EVERETT — The Snohomish County Council released internal legal documents Monday to bolster an argument that Executive John Lovick earlier this year improperly awarded raises to upper managers.
The memos from county attorneys say that Lovick’s administration failed to follow county code when boosting pay by 10 percent for some of the county’s highest-paid employees. About a dozen exempt positions were initially subject to the raises.
“These are the official positions of the county prosecuting attorney on the salary raises,” Council Chairman Dave Somers said. “The executive continued to grant raises contrary to this.”
The pay hikes came to light this spring, upsetting some people in county government because other departments, at the time, were being told to prepare for potential budget cuts. The raises have lingered as a sore point ever since. Lovick has said the council acted punitively and unfairly singled out members of his administration by axing some of the raises from the county’s 2015 budget.
In October, Prosecuting Attorney Mark Roe wrote to Lovick saying that attorneys in his office believe the pay raise issue was an honest mistake — but a mistake nonetheless. The prosecutor said he was confident the procedural problem was “well on its way to being corrected.”
“(I)n no way do we believe that there was any intent to circumvent the code or the council,” Roe wrote.
To a majority of the council members, the issue remains unresolved. They allowed the new pay levels to stand for some positions in next year’s budget, but reset them to pre-raise levels for six people: the deputy executive, human resources director, parks director, the facilities director and two top finance managers. Before the pay increases, salaries for those positions ranged from $116,000 to $172,000.
Council members said they took the unusual step of waiving confidentiality on the attorney memos to share them with the state auditor and the community.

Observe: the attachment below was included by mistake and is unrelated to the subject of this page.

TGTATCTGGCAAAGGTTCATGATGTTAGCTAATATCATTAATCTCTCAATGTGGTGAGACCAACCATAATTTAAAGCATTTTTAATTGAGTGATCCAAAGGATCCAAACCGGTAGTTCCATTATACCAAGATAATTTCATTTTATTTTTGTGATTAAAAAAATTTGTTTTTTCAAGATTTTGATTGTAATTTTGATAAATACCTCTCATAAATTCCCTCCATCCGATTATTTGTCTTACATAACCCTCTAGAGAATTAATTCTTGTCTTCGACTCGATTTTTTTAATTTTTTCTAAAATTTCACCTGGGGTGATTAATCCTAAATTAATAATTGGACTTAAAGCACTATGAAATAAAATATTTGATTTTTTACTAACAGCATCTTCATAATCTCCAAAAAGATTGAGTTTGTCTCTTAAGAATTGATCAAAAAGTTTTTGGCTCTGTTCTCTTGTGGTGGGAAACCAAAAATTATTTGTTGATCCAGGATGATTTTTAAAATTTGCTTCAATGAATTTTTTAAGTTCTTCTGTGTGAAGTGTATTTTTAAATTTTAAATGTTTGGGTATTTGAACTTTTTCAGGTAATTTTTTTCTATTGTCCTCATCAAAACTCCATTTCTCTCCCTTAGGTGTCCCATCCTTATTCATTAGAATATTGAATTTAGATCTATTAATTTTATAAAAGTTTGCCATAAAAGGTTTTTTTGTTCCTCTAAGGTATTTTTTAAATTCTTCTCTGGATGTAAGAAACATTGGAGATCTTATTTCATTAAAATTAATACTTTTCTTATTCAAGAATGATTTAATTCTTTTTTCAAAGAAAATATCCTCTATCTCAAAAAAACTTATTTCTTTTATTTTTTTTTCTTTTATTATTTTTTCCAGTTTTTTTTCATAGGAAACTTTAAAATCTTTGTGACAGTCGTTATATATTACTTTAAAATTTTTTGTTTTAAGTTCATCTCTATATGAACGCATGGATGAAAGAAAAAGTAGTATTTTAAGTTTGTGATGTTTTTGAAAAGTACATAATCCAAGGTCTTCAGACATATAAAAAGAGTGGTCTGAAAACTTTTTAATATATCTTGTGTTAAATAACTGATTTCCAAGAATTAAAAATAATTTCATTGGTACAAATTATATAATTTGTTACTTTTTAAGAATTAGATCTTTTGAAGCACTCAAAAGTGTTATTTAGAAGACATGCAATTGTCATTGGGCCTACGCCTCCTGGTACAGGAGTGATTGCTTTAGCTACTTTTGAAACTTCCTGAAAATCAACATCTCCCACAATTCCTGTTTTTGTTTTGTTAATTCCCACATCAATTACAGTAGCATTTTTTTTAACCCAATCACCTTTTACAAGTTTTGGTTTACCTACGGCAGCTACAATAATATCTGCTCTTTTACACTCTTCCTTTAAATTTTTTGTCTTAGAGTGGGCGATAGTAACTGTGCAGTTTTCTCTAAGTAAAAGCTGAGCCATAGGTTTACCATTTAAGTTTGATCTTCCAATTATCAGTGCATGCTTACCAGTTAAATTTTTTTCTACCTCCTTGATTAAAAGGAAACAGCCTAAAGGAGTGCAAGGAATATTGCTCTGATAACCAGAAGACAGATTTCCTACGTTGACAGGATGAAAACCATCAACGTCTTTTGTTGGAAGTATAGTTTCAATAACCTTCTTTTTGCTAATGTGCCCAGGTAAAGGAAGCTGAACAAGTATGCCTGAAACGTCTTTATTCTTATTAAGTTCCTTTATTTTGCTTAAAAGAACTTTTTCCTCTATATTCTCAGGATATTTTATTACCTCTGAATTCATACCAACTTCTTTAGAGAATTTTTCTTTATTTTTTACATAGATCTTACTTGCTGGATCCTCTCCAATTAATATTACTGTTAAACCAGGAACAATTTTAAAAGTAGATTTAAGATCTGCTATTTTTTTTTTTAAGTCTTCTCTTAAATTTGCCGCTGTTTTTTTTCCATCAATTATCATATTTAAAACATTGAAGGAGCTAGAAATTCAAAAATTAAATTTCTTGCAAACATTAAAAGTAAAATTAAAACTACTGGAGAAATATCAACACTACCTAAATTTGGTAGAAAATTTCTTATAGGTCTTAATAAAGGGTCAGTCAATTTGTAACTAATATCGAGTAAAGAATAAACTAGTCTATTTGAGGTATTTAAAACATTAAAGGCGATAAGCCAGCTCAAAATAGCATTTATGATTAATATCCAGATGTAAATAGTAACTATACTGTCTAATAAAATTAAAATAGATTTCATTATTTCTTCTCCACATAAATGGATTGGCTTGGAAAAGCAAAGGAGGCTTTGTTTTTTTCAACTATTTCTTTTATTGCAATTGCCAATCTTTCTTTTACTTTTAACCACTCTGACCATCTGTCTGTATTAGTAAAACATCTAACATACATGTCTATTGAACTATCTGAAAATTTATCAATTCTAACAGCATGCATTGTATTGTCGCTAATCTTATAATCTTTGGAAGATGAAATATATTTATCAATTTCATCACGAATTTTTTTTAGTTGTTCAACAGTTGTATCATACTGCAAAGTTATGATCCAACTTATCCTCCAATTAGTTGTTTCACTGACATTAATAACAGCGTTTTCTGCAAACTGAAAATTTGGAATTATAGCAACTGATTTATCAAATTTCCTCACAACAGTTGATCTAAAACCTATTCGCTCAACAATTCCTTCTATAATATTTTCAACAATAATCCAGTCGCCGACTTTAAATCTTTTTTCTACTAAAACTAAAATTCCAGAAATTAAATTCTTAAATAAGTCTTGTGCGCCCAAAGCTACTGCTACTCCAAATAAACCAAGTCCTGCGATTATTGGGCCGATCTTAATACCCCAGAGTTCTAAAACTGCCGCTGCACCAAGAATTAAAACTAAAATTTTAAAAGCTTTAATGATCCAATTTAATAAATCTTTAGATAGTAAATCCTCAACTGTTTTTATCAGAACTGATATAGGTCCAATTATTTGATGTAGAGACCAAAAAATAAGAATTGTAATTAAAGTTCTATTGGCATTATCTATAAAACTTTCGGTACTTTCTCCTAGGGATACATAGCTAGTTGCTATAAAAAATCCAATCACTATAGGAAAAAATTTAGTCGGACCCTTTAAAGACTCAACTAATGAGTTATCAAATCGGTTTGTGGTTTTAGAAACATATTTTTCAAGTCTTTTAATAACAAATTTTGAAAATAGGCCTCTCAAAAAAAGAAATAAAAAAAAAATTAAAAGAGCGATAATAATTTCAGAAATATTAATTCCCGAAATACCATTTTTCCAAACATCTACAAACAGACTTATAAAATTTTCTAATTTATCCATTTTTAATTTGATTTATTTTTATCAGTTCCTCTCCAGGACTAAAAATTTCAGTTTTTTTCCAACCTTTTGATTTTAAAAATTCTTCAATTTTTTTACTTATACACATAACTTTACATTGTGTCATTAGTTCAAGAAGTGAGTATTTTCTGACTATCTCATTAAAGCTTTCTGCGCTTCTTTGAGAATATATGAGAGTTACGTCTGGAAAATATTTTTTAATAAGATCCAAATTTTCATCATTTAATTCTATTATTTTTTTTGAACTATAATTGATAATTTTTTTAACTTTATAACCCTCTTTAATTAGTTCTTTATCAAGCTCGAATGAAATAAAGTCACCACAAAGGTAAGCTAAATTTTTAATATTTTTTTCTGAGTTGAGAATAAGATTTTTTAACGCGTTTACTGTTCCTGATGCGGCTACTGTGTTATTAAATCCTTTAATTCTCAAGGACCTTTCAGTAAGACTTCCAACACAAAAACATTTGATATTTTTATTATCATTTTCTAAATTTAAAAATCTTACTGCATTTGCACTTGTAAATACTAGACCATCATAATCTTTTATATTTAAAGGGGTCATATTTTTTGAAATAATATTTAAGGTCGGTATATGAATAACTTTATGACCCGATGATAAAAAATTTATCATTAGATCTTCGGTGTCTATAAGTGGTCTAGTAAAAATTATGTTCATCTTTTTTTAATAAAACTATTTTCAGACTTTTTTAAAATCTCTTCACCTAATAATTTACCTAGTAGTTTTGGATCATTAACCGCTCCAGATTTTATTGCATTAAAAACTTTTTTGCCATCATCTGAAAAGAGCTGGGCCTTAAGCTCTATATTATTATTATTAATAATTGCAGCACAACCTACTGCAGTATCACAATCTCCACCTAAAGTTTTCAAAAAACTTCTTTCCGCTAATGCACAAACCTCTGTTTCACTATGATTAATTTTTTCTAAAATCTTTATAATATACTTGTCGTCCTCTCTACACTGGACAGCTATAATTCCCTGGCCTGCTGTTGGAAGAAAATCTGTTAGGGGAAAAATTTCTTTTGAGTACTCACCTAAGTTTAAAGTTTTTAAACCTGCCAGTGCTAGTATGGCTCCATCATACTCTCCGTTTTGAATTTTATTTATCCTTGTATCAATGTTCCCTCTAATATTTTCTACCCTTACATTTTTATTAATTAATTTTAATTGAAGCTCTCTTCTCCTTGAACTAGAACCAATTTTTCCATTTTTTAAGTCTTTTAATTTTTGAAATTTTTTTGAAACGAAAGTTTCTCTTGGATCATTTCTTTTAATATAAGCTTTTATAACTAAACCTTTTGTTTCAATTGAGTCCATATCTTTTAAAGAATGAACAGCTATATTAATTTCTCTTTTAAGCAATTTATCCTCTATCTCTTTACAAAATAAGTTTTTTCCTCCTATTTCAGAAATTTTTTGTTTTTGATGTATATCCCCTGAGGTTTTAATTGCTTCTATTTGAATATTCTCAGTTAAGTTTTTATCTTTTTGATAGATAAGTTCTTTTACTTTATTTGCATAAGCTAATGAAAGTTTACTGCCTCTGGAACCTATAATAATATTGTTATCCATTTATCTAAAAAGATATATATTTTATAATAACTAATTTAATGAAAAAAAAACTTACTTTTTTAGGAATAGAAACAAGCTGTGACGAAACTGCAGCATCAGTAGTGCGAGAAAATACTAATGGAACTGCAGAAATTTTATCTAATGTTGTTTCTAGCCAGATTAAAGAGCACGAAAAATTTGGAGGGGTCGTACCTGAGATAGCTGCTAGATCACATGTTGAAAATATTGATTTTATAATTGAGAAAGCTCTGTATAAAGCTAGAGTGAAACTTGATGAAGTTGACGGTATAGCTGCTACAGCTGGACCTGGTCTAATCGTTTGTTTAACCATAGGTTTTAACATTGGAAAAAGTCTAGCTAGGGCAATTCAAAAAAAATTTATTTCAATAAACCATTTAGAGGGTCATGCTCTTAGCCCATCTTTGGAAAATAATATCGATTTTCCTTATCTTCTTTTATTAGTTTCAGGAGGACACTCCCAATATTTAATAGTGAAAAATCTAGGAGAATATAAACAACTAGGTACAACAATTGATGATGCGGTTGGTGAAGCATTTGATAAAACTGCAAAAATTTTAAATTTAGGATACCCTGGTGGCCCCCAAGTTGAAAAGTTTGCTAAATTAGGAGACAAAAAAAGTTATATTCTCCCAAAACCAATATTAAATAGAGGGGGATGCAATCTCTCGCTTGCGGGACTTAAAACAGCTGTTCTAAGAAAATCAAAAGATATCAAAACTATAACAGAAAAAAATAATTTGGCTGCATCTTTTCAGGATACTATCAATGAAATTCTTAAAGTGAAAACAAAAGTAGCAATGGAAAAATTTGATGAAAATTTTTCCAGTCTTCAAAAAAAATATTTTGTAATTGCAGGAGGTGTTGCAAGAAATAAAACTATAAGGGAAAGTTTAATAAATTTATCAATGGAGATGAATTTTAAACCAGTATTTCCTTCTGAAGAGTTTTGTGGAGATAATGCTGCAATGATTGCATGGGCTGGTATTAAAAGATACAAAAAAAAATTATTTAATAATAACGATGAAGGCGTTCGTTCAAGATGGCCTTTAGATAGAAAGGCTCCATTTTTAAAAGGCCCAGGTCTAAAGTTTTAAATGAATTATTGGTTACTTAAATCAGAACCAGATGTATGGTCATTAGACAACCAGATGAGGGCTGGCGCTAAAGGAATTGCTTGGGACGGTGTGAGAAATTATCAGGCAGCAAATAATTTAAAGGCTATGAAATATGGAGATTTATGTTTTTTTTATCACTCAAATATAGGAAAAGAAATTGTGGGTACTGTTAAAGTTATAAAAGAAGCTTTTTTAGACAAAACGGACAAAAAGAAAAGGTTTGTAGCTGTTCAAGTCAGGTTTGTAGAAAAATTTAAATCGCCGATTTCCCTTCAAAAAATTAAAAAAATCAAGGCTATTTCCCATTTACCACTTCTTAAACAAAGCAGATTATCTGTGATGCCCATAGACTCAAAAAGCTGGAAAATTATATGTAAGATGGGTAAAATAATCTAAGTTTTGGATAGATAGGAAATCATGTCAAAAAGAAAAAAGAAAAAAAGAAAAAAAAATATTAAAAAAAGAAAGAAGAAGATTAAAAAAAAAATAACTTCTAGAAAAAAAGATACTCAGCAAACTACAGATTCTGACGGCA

Auditors looking over the county’s books asked for documentation about the raises this fall as part of a regularly scheduled audit.
One of the memos was written to Councilman Terry Ryan in August. A deputy prosecutor concluded that the raises violated county code because they were not submitted to the council for approval.
Also, they weren’t supported by any documentation such as a labor market survey or other relevant information. That’s also specified in code.
A second county attorney reviewed the issue in December at Somers’ request and reached the same conclusion.
“It’s very clear that the County Council has the authority in these matters and it was not followed correctly,” Ryan said. “The legal memo from our own attorneys makes that quite clear.”
Not all council members agree.
Councilman Brian Sullivan shares Lovick’s stance that the pay cuts were punitive. He has suggested they could result in legal action by the affected parties. Sullivan said he’s convinced that the human resources director performed an adequate salary survey to justify the change.
“I’ll probably follow up with a letter of my own to the state auditor,” he said.
Next year’s county budget authorizes spending $25,000 to study appropriate salary levels.